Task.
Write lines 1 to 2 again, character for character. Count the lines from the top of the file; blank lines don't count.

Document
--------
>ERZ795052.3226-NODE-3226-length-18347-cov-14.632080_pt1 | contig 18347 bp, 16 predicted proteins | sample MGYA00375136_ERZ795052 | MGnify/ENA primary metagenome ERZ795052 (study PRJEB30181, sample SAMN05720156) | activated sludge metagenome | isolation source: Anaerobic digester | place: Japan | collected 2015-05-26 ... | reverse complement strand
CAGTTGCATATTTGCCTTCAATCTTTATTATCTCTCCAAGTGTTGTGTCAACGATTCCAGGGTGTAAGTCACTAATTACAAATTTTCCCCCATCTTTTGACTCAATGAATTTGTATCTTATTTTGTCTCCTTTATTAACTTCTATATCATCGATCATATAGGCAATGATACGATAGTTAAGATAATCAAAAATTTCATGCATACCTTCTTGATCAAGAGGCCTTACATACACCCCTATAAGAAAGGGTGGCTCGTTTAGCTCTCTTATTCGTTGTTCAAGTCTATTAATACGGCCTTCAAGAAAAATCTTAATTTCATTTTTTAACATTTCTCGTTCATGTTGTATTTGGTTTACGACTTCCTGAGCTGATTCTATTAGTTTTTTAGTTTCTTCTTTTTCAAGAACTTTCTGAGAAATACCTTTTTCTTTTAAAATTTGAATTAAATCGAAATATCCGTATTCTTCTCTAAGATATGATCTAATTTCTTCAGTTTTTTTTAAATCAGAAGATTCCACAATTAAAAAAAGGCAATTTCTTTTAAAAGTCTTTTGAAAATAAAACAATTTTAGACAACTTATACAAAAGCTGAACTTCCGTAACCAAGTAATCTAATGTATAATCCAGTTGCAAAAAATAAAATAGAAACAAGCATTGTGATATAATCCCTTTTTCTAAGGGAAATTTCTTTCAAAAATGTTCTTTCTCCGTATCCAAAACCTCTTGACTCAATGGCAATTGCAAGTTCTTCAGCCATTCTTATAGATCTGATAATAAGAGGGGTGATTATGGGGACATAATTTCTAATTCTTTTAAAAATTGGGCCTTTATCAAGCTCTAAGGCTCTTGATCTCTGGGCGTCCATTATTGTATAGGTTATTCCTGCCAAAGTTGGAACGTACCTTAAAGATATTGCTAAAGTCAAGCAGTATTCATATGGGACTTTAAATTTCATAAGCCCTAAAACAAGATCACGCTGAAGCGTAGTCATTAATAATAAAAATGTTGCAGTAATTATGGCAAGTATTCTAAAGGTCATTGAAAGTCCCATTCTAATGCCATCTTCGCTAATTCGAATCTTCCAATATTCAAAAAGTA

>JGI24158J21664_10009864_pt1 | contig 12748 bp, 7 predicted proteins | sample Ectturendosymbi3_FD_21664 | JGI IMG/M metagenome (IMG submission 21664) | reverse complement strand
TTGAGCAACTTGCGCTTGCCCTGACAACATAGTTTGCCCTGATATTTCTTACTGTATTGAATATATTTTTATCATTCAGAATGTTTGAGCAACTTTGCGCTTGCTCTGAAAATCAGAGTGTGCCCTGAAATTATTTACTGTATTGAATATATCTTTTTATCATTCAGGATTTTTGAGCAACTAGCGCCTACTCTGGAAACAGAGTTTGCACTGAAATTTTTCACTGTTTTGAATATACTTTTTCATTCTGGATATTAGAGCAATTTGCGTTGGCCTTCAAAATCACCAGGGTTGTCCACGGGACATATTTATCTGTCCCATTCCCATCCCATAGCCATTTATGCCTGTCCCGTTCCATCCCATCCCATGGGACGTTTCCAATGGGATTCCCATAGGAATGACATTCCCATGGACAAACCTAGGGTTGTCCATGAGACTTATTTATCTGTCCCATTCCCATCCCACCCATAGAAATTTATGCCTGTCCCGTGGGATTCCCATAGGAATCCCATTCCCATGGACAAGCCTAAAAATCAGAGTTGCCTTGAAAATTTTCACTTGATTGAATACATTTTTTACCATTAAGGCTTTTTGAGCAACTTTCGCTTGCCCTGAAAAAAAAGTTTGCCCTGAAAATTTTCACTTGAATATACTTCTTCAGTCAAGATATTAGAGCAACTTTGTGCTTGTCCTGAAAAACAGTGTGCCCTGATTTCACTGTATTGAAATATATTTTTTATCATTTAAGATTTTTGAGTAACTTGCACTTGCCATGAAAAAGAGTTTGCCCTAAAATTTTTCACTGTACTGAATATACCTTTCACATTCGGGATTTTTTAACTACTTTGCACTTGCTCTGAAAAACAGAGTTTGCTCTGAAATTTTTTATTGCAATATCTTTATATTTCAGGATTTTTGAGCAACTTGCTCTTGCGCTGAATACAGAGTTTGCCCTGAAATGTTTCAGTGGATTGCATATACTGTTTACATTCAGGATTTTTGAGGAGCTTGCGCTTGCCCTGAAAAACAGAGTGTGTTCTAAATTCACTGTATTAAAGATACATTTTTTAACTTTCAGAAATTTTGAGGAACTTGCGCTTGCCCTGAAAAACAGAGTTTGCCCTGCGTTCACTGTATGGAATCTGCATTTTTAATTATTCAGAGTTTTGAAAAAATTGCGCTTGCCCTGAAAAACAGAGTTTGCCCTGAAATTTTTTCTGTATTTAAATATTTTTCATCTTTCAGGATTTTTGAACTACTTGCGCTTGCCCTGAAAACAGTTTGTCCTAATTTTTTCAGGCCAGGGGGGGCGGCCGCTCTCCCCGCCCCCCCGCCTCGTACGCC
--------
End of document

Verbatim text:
>ERZ795052.3226-NODE-3226-length-18347-cov-14.632080_pt1 | contig 18347 bp, 16 predicted proteins | sample MGYA00375136_ERZ795052 | MGnify/ENA primary metagenome ERZ795052 (study PRJEB30181, sample SAMN05720156) | activated sludge metagenome | isolation source: Anaerobic digester | place: Japan | collected 2015-05-26 ... | reverse complement strand
CAGTTGCATATTTGCCTTCAATCTTTATTATCTCTCCAAGTGTTGTGTCAACGATTCCAGGGTGTAAGTCACTAATTACAAATTTTCCCCCATCTTTTGACTCAATGAATTTGTATCTTATTTTGTCTCCTTTATTAACTTCTATATCATCGATCATATAGGCAATGATACGATAGTTAAGATAATCAAAAATTTCATGCATACCTTCTTGATCAAGAGGCCTTACATACACCCCTATAAGAAAGGGTGGCTCGTTTAGCTCTCTTATTCGTTGTTCAAGTCTATTAATACGGCCTTCAAGAAAAATCTTAATTTCATTTTTTAACATTTCTCGTTCATGTTGTATTTGGTTTACGACTTCCTGAGCTGATTCTATTAGTTTTTTAGTTTCTTCTTTTTCAAGAACTTTCTGAGAAATACCTTTTTCTTTTAAAATTTGAATTAAATCGAAATATCCGTATTCTTCTCTAAGATATGATCTAATTTCTTCAGTTTTTTTTAAATCAGAAGATTCCACAATTAAAAAAAGGCAATTTCTTTTAAAAGTCTTTTGAAAATAAAACAATTTTAGACAACTTATACAAAAGCTGAACTTCCGTAACCAAGTAATCTAATGTATAATCCAGTTGCAAAAAATAAAATAGAAACAAGCATTGTGATATAATCCCTTTTTCTAAGGGAAATTTCTTTCAAAAATGTTCTTTCTCCGTATCCAAAACCTCTTGACTCAATGGCAATTGCAAGTTCTTCAGCCATTCTTATAGATCTGATAATAAGAGGGGTGATTATGGGGACATAATTTCTAATTCTTTTAAAAATTGGGCCTTTATCAAGCTCTAAGGCTCTTGATCTCTGGGCGTCCATTATTGTATAGGTTATTCCTGCCAAAGTTGGAACGTACCTTAAAGATATTGCTAAAGTCAAGCAGTATTCATATGGGACTTTAAATTTCATAAGCCCTAAAACAAGATCACGCTGAAGCGTAGTCATTAATAATAAAAATGTTGCAGTAATTATGGCAAGTATTCTAAAGGTCATTGAAAGTCCCATTCTAATGCCATCTTCGCTAATTCGAATCTTCCAATATTCAAAAAGTA